Spike Milligan (16 April 1918 – 27 February 2002 / Ahmednagar)
Biography of Spike Milligan
Milligan was born in Ahmednagar, India, on 16 April 1918, the son of an Irish-born father, Captain Leo Alphonso Milligan, MSM, RA, who was serving in the British Indian Army. His mother, Florence Mary Winifred Kettleband, was born in England. He spent his childhood in Poona (India) and later in Rangoon (Yangon), capital of Burma (Myanmar). He was educated at the Convent of Jesus and Mary, Poona, and St Paul's Christian Brothers, de la Salle, Rangoon.
He lived most of his life in England and served in the British Army, in the Royal Artillery during World War II.
Milligan also wrote verse, considered to be within the genre of literary nonsense. His poetry has been described by comedian Stephen Fry as "absolutely immortal - greatly in the tradition of Lear". His most famous poem, On the Ning Nang Nong, was voted the UK's favourite comic poem in 1998 in a nationwide poll, ahead of other nonsense poets including Lewis Carroll and Edward Lear. This nonsense verse, set to music, became a favourite Australia-wide, performed week after week by the ABC children's programme Playschool. Milligan included it on his album No One's Gonna Change Our World in 1969 to aid the World Wildlife Fund. In December 2007 it was reported that, according to OFSTED, it is amongst the ten most commonly taught poems in primary schools in the UK.
While depressed, Milligan wrote serious poetry. He also wrote a novel Puckoon, parodying the style of Dylan Thomas, and a very successful series of war memoirs, including Adolf Hitler: My Part in His Downfall (1971), "Rommel?" "Gunner Who?": A Confrontation in the Desert (1974), Monty: His Part in My Victory (1976) and Mussolini: His Part in My Downfall (1978). Milligan's seven volumes of memoirs cover the years from 1939 to 1950 (his call-up, war service, first breakdown, time spent entertaining in Italy, and return to the UK).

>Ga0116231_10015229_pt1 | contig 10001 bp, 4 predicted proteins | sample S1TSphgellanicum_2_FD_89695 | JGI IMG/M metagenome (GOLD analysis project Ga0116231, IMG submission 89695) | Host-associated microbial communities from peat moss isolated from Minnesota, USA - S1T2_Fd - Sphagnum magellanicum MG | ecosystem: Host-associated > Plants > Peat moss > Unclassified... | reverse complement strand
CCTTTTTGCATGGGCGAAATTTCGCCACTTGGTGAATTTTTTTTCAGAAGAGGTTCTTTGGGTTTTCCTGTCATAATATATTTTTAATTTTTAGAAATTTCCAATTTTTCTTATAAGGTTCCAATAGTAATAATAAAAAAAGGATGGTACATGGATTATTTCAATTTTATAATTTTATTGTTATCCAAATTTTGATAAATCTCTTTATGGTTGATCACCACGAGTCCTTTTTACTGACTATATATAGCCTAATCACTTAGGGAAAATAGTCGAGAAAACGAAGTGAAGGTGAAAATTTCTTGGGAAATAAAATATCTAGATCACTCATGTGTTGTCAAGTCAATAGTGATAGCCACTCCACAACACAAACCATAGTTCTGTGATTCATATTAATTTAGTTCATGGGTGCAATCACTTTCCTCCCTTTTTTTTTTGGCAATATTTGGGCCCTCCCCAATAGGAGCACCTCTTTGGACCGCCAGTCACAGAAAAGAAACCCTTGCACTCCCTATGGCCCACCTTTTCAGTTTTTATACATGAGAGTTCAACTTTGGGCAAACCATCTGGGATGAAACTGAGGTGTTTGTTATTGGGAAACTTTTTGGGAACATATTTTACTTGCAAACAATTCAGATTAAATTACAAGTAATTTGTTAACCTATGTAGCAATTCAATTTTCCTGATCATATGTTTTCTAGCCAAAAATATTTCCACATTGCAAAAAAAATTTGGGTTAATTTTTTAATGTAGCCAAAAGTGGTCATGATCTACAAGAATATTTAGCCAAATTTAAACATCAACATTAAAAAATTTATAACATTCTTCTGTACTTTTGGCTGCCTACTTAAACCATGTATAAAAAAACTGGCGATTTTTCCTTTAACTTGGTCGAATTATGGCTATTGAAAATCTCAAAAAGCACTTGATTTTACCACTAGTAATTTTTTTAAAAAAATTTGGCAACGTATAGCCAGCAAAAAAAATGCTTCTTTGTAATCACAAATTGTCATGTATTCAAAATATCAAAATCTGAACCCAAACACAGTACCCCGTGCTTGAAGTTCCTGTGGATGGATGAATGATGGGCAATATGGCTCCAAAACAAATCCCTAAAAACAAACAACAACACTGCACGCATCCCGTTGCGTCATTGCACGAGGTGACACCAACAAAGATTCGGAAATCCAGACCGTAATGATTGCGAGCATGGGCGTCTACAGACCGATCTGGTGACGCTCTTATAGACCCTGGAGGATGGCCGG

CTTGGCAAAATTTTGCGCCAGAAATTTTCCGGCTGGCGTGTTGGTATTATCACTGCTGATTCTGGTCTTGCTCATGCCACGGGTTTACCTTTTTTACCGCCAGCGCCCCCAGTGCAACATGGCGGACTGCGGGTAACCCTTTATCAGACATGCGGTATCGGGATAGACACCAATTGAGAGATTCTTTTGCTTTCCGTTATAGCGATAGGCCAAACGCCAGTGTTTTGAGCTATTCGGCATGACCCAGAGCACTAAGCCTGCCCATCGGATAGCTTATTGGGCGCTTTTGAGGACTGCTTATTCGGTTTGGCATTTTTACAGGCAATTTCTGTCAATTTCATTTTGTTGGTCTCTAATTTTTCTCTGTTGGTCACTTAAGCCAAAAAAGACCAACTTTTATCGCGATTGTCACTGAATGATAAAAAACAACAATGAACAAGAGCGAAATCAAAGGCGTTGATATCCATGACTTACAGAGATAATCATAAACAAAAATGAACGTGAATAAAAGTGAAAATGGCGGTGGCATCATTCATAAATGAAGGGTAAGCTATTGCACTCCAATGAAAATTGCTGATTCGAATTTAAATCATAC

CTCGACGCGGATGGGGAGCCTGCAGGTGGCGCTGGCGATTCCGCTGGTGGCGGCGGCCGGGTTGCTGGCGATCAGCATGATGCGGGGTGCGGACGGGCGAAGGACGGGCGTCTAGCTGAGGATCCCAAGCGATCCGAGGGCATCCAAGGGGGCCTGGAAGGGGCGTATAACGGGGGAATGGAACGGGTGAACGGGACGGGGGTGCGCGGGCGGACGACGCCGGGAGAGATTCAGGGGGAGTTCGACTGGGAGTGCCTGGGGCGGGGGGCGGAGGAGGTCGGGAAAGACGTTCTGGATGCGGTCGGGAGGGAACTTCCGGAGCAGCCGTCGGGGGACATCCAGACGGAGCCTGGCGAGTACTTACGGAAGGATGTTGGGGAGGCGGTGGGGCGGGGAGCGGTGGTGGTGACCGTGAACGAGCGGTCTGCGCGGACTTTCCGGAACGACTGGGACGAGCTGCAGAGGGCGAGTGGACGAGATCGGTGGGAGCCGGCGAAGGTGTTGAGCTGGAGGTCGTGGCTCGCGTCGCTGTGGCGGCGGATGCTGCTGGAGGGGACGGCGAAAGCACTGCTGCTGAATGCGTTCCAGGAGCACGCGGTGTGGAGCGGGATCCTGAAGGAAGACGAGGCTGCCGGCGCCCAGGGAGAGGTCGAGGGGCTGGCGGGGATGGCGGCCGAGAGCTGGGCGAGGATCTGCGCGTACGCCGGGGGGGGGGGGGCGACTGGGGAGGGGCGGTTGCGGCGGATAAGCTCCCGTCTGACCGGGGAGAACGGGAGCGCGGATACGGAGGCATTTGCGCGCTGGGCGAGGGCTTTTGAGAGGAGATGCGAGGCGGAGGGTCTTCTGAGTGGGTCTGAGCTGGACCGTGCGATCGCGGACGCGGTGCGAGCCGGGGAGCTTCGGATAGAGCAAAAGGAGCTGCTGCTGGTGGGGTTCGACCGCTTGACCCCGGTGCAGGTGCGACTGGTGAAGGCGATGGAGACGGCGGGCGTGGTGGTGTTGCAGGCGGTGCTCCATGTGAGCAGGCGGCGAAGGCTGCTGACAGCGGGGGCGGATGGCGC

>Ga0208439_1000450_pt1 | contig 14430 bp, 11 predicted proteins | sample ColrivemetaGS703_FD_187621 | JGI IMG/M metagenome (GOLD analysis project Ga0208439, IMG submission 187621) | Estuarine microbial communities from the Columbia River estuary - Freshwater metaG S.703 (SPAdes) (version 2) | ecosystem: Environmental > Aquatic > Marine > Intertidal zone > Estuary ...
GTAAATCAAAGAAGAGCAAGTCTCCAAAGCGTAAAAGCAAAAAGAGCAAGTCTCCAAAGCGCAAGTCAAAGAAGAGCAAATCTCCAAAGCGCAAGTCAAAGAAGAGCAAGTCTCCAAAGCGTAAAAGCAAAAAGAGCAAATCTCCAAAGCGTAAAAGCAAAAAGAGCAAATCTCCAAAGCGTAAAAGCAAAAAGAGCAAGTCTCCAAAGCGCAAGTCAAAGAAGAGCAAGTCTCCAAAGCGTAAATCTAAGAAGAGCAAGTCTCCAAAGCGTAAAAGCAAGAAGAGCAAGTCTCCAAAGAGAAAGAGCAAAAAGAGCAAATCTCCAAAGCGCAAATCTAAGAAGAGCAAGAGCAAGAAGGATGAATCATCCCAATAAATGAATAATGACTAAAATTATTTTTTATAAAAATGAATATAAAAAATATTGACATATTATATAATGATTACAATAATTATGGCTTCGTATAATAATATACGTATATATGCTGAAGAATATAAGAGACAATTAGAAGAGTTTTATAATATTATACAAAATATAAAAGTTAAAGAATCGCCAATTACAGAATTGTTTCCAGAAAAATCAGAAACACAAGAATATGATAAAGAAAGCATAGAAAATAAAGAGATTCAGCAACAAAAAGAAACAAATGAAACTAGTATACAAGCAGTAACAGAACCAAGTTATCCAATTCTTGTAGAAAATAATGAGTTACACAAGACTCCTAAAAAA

He wrote comedy songs, including "Purple Aeroplane", which was a parody of The Beatles' song "Yellow Submarine". Glimpses of his bouts with depression, which led to the nervous breakdowns, can be found in his serious poetry, which is compiled in Open Heart University.
Even late in life, Milligan's black humour had not deserted him. After the death of friend Harry Secombe from cancer, he said, "I'm glad he died before me, because I didn't want him to sing at my funeral." A recording of Secombe singing was played at Milligan's memorial service. He also wrote his own obituary, in which he stated repeatedly that he "wrote the Goon show and died".
Milligan died from liver disease, at the age of 83, on 27 February 2002, at his home in Rye, East Sussex. On the day of his funeral, 8 March 2002, his coffin was carried to St Thomas's Church in Winchelsea, Sussex, and was draped in the flag of the Republic of Ireland. He had once quipped that he wanted his headstone to bear the words "I told you I was ill." He was buried at St Thomas's Church cemetery in Winchelsea, East Sussex, but the Chichester Diocese refused to allow this epitaph. A compromise was reached with the Irish translation, "Dúirt mé leat go raibh mé breoite", and additionally in English, "Love, light, peace".
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The Soldiers at Lauro
Young are our dead
Like babies they lie
The wombs they blest once
Not healed dry
And yet - too soon
Into each space
A cold earth falls
On colder face.
Quite still they lie